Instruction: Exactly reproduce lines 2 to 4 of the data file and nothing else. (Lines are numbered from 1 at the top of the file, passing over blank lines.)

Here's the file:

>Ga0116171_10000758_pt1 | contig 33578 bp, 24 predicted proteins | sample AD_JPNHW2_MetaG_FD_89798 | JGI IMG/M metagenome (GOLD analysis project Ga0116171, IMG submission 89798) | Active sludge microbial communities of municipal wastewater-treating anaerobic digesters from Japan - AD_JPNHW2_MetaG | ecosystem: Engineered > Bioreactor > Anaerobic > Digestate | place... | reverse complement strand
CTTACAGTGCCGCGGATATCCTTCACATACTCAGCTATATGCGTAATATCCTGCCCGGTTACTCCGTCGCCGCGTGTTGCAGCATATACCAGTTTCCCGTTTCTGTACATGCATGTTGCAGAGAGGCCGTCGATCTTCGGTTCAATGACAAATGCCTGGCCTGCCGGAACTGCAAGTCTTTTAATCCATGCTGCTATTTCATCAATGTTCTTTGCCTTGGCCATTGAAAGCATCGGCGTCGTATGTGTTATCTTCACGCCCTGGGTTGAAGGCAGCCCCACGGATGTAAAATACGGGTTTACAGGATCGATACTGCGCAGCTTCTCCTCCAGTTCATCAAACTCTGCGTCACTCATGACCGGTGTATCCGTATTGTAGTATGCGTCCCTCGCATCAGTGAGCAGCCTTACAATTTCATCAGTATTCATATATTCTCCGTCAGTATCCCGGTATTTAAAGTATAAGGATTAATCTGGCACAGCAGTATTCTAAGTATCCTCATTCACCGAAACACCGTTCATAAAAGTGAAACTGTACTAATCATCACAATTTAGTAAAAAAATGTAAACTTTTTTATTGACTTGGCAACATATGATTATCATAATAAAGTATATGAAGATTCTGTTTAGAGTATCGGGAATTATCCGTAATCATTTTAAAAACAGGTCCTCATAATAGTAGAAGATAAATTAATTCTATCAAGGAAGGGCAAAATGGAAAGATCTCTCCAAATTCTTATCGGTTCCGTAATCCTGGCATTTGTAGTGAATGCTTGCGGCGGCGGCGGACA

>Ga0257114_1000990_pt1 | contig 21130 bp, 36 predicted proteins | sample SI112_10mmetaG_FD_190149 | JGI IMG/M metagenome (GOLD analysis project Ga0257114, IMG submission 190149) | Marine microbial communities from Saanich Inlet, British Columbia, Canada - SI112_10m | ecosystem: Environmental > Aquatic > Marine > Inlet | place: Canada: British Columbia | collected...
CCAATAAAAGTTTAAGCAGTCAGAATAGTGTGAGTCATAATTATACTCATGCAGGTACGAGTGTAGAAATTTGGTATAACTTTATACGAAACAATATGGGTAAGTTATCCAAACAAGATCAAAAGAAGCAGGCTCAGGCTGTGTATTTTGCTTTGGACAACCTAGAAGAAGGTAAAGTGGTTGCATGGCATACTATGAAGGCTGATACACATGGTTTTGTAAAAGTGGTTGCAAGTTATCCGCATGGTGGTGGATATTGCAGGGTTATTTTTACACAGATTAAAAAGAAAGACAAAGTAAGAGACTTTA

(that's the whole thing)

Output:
CTTACAGTGCCGCGGATATCCTTCACATACTCAGCTATATGCGTAATATCCTGCCCGGTTACTCCGTCGCCGCGTGTTGCAGCATATACCAGTTTCCCGTTTCTGTACATGCATGTTGCAGAGAGGCCGTCGATCTTCGGTTCAATGACAAATGCCTGGCCTGCCGGAACTGCAAGTCTTTTAATCCATGCTGCTATTTCATCAATGTTCTTTGCCTTGGCCATTGAAAGCATCGGCGTCGTATGTGTTATCTTCACGCCCTGGGTTGAAGGCAGCCCCACGGATGTAAAATACGGGTTTACAGGATCGATACTGCGCAGCTTCTCCTCCAGTTCATCAAACTCTGCGTCACTCATGACCGGTGTATCCGTATTGTAGTATGCGTCCCTCGCATCAGTGAGCAGCCTTACAATTTCATCAGTATTCATATATTCTCCGTCAGTATCCCGGTATTTAAAGTATAAGGATTAATCTGGCACAGCAGTATTCTAAGTATCCTCATTCACCGAAACACCGTTCATAAAAGTGAAACTGTACTAATCATCACAATTTAGTAAAAAAATGTAAACTTTTTTATTGACTTGGCAACATATGATTATCATAATAAAGTATATGAAGATTCTGTTTAGAGTATCGGGAATTATCCGTAATCATTTTAAAAACAGGTCCTCATAATAGTAGAAGATAAATTAATTCTATCAAGGAAGGGCAAAATGGAAAGATCTCTCCAAATTCTTATCGGTTCCGTAATCCTGGCATTTGTAGTGAATGCTTGCGGCGGCGGCGGACA

>Ga0257114_1000990_pt1 | contig 21130 bp, 36 predicted proteins | sample SI112_10mmetaG_FD_190149 | JGI IMG/M metagenome (GOLD analysis project Ga0257114, IMG submission 190149) | Marine microbial communities from Saanich Inlet, British Columbia, Canada - SI112_10m | ecosystem: Environmental > Aquatic > Marine > Inlet | place: Canada: British Columbia | collected...
CCAATAAAAGTTTAAGCAGTCAGAATAGTGTGAGTCATAATTATACTCATGCAGGTACGAGTGTAGAAATTTGGTATAACTTTATACGAAACAATATGGGTAAGTTATCCAAACAAGATCAAAAGAAGCAGGCTCAGGCTGTGTATTTTGCTTTGGACAACCTAGAAGAAGGTAAAGTGGTTGCATGGCATACTATGAAGGCTGATACACATGGTTTTGTAAAAGTGGTTGCAAGTTATCCGCATGGTGGTGGATATTGCAGGGTTATTTTTACACAGATTAAAAAGAAAGACAAAGTAAGAGACTTTA